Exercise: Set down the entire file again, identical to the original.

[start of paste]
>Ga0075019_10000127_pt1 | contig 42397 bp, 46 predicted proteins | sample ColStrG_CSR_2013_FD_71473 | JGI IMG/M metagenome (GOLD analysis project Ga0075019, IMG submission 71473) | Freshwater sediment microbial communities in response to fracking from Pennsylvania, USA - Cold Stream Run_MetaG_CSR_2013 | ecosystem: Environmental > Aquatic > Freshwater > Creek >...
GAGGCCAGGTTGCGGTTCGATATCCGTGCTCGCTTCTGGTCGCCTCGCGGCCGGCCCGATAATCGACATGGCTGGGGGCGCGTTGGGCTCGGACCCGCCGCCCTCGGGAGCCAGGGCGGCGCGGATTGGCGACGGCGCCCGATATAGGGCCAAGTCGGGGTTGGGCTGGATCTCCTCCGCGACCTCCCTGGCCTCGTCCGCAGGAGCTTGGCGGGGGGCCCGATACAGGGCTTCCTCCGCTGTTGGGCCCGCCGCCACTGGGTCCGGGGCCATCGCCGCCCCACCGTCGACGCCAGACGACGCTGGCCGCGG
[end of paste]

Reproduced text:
>Ga0075019_10000127_pt1 | contig 42397 bp, 46 predicted proteins | sample ColStrG_CSR_2013_FD_71473 | JGI IMG/M metagenome (GOLD analysis project Ga0075019, IMG submission 71473) | Freshwater sediment microbial communities in response to fracking from Pennsylvania, USA - Cold Stream Run_MetaG_CSR_2013 | ecosystem: Environmental > Aquatic > Freshwater > Creek >...
GAGGCCAGGTTGCGGTTCGATATCCGTGCTCGCTTCTGGTCGCCTCGCGGCCGGCCCGATAATCGACATGGCTGGGGGCGCGTTGGGCTCGGACCCGCCGCCCTCGGGAGCCAGGGCGGCGCGGATTGGCGACGGCGCCCGATATAGGGCCAAGTCGGGGTTGGGCTGGATCTCCTCCGCGACCTCCCTGGCCTCGTCCGCAGGAGCTTGGCGGGGGGCCCGATACAGGGCTTCCTCCGCTGTTGGGCCCGCCGCCACTGGGTCCGGGGCCATCGCCGCCCCACCGTCGACGCCAGACGACGCTGGCCGCGG